Out of Sight, Out of Mind

Out of Sight, Out of Mind

Where does your plastic waste actually go once you are finished with your packet of crisps or your bottle of water? For many of us, myself included, once waste goes into a recycling bin, I think ‘job done’-when plastic is out of sight, it is out of mind.

Unfortunately the reality of the situation is far removed from this. Living in a Global North country does not mean that all of our plastic waste is controlled and compartmentalised by our governments. In a recent article by GreenPeace, it states that “the UK is the 2nd biggest producer of plastic waste per person in the world, behind the USA”.

We are producing so much plastic that the government is dumping it onto other countries, where it is then burned. Local communities where UK plastic is being burned are developing serious health issues by inhaling the toxins that are being produced. In doing this, wealthier countries are exploiting poorer ones, when they already cannot cope with their own waste. It makes you wonder – how would we react if this plastic was being burnt next to our homes?

In the video below, an animation has been created by Park Village Studios, showing what our daily waste would look like if it were to be piled on Downing Street. On average, the UK government dumps 1.8 million kilograms of waste a day, which fuels many health and wildlife crises around the world.  It perfectly illustrates the extent of our daily plastic waste in the UK, and with the government pushing it aside for another country to deal with, it truly exemplifies that when things are out of sight, they are certainly out of mind. By the government handing over the UK’s plastic waste problem onto someone else, it does not mean that they have dealt with it, but rather have only wiped their names clean from the slate.

Still, we mustn’t discredit our government for some of the environmental efforts they have made. For instance, we are a part of the Paris Climate Agreement, and have pledged to cut down our carbon emissions 63% by 2030 – this is a wonderful commitment, however, are we able to claim cutting down our emissions when most of them are being spewed into other countries from burning waste? You could argue that we are producing less fuel emissions from cars, by implementing “green zones”, and incentives for people who purchase electric cars, but this shouldn’t make up for the 1.8 million kilograms of waste being dumped onto another country and burned every day.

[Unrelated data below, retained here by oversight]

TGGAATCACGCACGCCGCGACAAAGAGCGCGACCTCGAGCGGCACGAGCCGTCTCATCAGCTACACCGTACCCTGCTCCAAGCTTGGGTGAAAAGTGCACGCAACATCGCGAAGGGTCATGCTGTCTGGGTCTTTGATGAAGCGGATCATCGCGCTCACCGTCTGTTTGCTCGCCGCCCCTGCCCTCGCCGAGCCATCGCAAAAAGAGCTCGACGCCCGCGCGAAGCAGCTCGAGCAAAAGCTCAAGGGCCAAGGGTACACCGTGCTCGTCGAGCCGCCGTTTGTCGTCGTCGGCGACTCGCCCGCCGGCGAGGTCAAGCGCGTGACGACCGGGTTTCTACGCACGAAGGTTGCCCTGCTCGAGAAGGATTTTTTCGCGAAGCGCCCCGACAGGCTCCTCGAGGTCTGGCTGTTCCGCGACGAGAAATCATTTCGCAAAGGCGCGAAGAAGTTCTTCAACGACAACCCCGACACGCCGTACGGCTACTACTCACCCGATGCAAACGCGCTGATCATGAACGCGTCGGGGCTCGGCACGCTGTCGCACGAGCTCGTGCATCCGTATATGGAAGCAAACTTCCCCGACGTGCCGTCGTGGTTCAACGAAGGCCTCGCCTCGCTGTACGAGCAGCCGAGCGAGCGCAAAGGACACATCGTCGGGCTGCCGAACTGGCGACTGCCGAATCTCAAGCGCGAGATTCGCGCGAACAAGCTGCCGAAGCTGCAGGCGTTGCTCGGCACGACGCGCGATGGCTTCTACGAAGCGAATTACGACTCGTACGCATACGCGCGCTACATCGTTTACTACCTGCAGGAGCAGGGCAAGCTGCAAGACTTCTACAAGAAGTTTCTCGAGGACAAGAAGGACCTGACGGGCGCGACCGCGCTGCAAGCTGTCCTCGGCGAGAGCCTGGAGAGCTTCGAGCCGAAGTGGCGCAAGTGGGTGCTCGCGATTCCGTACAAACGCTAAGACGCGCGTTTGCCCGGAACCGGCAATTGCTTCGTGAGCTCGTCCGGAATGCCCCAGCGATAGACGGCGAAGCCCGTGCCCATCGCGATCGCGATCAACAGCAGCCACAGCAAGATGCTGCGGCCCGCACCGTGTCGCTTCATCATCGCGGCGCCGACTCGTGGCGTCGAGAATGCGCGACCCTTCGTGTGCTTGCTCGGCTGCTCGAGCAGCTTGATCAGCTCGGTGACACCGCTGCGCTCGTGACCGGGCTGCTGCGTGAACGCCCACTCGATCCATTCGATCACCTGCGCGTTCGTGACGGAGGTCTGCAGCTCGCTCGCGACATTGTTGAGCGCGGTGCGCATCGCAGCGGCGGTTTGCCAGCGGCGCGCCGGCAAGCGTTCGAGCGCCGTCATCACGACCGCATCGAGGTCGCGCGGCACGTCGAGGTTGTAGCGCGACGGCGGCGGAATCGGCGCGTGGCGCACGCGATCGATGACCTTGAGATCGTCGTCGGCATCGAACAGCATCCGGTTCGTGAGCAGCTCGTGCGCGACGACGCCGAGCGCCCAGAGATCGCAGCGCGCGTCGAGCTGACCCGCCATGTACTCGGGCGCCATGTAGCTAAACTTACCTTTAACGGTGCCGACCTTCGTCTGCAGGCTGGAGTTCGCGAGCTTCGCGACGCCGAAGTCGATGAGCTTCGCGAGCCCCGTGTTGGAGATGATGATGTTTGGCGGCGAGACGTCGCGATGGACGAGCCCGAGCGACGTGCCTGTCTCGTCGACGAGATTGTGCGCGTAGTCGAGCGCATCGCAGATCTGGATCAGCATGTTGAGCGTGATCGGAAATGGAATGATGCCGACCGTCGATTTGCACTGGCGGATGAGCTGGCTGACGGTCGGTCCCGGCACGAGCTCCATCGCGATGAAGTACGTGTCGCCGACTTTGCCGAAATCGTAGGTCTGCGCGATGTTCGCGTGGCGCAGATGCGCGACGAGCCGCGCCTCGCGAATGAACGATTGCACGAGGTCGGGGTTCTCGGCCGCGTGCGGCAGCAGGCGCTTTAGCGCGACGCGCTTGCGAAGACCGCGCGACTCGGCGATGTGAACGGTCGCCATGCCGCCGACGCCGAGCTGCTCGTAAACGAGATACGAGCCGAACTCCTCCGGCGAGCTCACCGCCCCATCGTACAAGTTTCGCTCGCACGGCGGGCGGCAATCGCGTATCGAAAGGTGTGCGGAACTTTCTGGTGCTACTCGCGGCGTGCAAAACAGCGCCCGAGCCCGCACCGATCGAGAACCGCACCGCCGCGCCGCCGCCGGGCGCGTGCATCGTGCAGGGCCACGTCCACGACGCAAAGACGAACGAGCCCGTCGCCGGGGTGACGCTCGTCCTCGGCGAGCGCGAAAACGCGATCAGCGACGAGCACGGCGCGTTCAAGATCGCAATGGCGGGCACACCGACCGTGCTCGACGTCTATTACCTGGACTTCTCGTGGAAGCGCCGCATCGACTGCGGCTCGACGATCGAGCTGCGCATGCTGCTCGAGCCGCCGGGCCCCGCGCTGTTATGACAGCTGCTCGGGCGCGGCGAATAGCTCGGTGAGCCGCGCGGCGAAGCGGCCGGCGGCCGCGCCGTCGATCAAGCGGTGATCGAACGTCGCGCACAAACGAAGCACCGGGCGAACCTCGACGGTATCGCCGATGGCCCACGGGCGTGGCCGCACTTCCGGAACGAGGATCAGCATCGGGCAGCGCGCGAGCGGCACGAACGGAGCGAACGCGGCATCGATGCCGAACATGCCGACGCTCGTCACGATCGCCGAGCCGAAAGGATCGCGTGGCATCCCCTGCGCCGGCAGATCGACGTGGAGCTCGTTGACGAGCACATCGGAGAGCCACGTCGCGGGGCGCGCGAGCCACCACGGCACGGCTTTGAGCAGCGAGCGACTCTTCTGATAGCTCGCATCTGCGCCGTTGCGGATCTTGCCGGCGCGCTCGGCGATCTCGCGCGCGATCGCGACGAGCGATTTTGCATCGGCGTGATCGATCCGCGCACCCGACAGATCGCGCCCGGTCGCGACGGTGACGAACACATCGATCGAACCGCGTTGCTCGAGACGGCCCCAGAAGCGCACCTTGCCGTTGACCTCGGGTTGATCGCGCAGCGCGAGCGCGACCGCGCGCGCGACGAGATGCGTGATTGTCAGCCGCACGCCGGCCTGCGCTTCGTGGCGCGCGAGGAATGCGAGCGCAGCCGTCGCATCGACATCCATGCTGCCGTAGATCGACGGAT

Do you notice the excessive packaging?

If you walk into a supermarket in the UK and make your way to the fresh fruit & vegetable section, you will find that a majority of the produce is covered or wrapped in plastic. The UK has increasingly become a country that is obsessed with over-sanitising, and the Covid19 pandemic has not helped with this. We may all agree that things are over packaged, yet we still go to the supermarket and purchase plastic covered produce.

Making a conscious effort to reduce your plastic consumption isn’t easy and doesn’t happen overnight. Large supermarkets and companies all use excessive packaging, and when buying food from them is a necessity for our population, cutting down plastic consumption becomes arduous.

One could argue that people have the choice to go to places such as organic farm shops or markets that use less plastic, but this takes time, more money and they are not as accessible as your local supermarket. One in six households (17.4%) in the UK were living in poverty before the pandemic. These people rely on their local, cheaper supermarkets to provide them with food. If all of these supermarkets over package their fresh food, the result of plastic waste is immense – so why doesn’t our government help make the decision that supermarkets should stop the use of excessive plastic?

What can we do to help?

There are many things that one can do to help the UK’s overall plastic waste, hopefully resulting in our government taking responsibility for their actions and our  plastic waste being disposed of correctly, not being passed off to other countries.

There are obvious small conscious efforts that everyone can make, little changes by everyone can result in bigger actions and results. There are also many petitions you can sign, or write to your local MP’s about issues that matter to you and make a difference.

Obvious conscious efforts to reduce plastic waste can include:

  • Not purchasing single use plastic (e.g. straws, water bottles, thin plastic bags).
  • Purchasing loose fruit and vegetables (wherever possible)
  • Bringing your own bag to a supermarket
  • Only purchasing or replacing tupperware with more sustainable materials such as tin.

These petitions can help make a difference:

Sharing articles and posts such as this one, and educating your friends and family about these issues can help make small changes. Every little step counts. Doing just a little is infinitely more rewarding than doing nothing.